• Rationale: The anterior force places tension on the anterior labrum, while the relocation test should relieve the tension
  • Sensitivity - 61%
  • Specificity - 47%
  • Positive likelihood ratio: 1.15
  • Negative likelihood ratio: .83



Kim Test: (1,11)

  • Procedure: Patient is seated with arm in 90 degrees abduction. Examiner applies axial compression and moves patient's arm into 45 degrees of elevation.Test is positive with sharp pain.
  • Rationale: The axial compression will compress the postero-inferior structures.
  • Sensitivity - 80%
  • Specificity - 94%
  • Positive predictive value - 73%
  • Negative predictive value - 96%



O'Brien's Test: (4,12,16,18)

  • Procedure: Patient sits with shoulder in 90 degrees of forward flexion, 10 degrees horizontal adduction, and thumb pointed down (internally rotated). Examiner applies pressure at the wrist pushing the arm down with patient resisting motion. Testing is repeated with the thumb then pointed upwards. Test is positive for a SLAP if pain is inside the joint and improves in the second positive. Can be indicative for AC joint impingment if pain is felt on top of the shoulder with both testing positions.
  • Rationale: Examination starting position tightens the posterior capsule and posteriorly translates the humeral head, stressing the labrum which results in pain and weakness.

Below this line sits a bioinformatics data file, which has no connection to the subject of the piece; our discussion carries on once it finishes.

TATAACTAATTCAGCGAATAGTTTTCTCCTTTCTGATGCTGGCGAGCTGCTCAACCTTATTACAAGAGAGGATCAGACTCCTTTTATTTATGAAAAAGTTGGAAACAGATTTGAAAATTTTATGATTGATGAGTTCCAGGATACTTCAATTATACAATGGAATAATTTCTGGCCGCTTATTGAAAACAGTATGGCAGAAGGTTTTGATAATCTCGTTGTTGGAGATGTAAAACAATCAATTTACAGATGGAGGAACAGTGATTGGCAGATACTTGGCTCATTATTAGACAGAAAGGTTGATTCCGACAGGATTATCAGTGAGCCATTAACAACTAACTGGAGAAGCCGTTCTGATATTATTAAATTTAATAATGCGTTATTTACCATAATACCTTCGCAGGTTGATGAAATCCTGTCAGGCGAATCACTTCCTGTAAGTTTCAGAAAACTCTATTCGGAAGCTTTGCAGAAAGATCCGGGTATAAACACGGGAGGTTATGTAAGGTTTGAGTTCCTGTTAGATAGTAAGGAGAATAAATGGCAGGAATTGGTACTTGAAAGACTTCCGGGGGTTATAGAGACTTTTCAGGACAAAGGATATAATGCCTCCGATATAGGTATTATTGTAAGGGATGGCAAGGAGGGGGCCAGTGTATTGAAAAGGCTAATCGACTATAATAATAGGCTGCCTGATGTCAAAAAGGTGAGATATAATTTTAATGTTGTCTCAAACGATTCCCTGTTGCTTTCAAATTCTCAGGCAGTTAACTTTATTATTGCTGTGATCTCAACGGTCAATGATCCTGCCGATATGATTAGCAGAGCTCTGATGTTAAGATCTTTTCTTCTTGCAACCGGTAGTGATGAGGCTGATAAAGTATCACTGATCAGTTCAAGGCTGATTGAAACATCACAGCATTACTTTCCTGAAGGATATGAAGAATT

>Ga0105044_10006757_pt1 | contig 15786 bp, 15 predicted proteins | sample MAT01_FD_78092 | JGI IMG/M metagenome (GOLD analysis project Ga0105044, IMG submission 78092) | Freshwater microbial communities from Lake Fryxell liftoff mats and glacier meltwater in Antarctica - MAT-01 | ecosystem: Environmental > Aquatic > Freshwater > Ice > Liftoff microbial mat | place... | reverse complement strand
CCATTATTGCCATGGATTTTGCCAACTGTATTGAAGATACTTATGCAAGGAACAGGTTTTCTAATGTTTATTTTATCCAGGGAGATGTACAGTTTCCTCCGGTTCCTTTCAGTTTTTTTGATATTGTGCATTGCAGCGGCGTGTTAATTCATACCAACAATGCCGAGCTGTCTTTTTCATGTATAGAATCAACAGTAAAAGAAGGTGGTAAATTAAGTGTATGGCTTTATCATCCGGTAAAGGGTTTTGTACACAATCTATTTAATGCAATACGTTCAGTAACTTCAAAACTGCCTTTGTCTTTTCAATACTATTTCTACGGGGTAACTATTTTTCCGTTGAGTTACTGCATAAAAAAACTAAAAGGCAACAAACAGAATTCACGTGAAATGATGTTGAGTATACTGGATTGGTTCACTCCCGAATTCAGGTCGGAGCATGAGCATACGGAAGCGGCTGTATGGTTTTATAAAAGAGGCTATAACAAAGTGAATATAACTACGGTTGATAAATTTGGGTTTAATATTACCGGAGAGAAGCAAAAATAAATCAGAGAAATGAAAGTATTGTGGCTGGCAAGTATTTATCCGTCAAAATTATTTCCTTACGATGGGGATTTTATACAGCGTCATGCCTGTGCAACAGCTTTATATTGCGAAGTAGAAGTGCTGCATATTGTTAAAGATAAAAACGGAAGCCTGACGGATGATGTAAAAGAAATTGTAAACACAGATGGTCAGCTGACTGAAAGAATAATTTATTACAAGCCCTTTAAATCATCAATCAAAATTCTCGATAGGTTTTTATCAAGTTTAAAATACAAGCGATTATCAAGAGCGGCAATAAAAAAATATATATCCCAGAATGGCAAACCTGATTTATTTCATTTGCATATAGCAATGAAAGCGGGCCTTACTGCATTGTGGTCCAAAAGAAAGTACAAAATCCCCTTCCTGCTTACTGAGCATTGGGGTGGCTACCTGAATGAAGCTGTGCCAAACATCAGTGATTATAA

• Sensitivity- 54%
  • Specificity- 31%
  • Positive likelihood ratios: 1.03
  • Negative likelihood ratio: .94
  • Predictor values- PPV-34%; NPV-50%


Yergason's: (4,7,12,19)

  • Procedure: Patient is seated with elbow flexed to 90 and stabilized against body with forearm pronated. Examiner places on hand on the forearm and palpates long head of biceps tendon. Patient attemps to supinate forearm while externally rotate humerus. A positive test is pain over the biceps tendon and at the insertion point.
  • Rationale: Supination and external rotation place tension on the long head of the biceps tendon, which is involved in SLAP tears.
  • Sensitivity-43%
  • Specificity-79%
  • Positive predictive value- 60%
  • Negative predictive value- 65%
  • Positive likelihood ratio: 2.5
  • Negative likelihood ration: .87


Summary Statement (2,3,4,6)


physical exam chart.JPG

There isn't a "one size fits all" test for shoulder labrum injuries. The patient's history and location of pain should be used in combination with the following:
For superior labral injuries, 6 tests were shown to be reliable
  • Relocation test for internal impingement
  • Biceps load test II for SLAP lesion
  • IRRT to differentiate from subacromial impingement
  • Kim's test to diagnose postero-inferior tear
  • Crank test for diagnosing labral lesion
For anterior labrum, the apprehension test has shown to be the most useful.

Our takeaway: many of the tests have similar positions and are easy to combine. This allows multiple tests to be performed in succession quickly to increase the likelihood of a correct diagnosis.




References:

  1. Arnander, M., & Tennent, D. (2014). Clinical assessment of the glenoid labrum. Shoulder & Elbow, 6(4), 291–299. http://doi.org/10.1177/1758573214546156
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  3. Clavert, P. (2015). Glenoid labrum pathology. Surgery & Research, 101, 19–24. https://doi.org/10.1016/j.otsr.2014.06.028